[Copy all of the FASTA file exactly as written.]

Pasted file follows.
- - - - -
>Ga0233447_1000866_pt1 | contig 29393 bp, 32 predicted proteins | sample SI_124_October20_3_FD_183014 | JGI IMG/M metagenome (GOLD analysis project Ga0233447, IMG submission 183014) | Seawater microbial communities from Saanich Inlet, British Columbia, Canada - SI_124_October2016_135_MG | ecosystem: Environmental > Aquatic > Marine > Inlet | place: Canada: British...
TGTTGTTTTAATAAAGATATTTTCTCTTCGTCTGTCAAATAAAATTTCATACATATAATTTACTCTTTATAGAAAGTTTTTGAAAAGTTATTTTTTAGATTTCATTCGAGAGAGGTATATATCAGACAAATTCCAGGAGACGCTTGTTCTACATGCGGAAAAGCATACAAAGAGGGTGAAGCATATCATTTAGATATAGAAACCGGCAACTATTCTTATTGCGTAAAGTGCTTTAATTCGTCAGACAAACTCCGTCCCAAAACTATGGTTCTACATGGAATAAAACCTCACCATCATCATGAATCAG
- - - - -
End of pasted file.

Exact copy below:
>Ga0233447_1000866_pt1 | contig 29393 bp, 32 predicted proteins | sample SI_124_October20_3_FD_183014 | JGI IMG/M metagenome (GOLD analysis project Ga0233447, IMG submission 183014) | Seawater microbial communities from Saanich Inlet, British Columbia, Canada - SI_124_October2016_135_MG | ecosystem: Environmental > Aquatic > Marine > Inlet | place: Canada: British...
TGTTGTTTTAATAAAGATATTTTCTCTTCGTCTGTCAAATAAAATTTCATACATATAATTTACTCTTTATAGAAAGTTTTTGAAAAGTTATTTTTTAGATTTCATTCGAGAGAGGTATATATCAGACAAATTCCAGGAGACGCTTGTTCTACATGCGGAAAAGCATACAAAGAGGGTGAAGCATATCATTTAGATATAGAAACCGGCAACTATTCTTATTGCGTAAAGTGCTTTAATTCGTCAGACAAACTCCGTCCCAAAACTATGGTTCTACATGGAATAAAACCTCACCATCATCATGAATCAG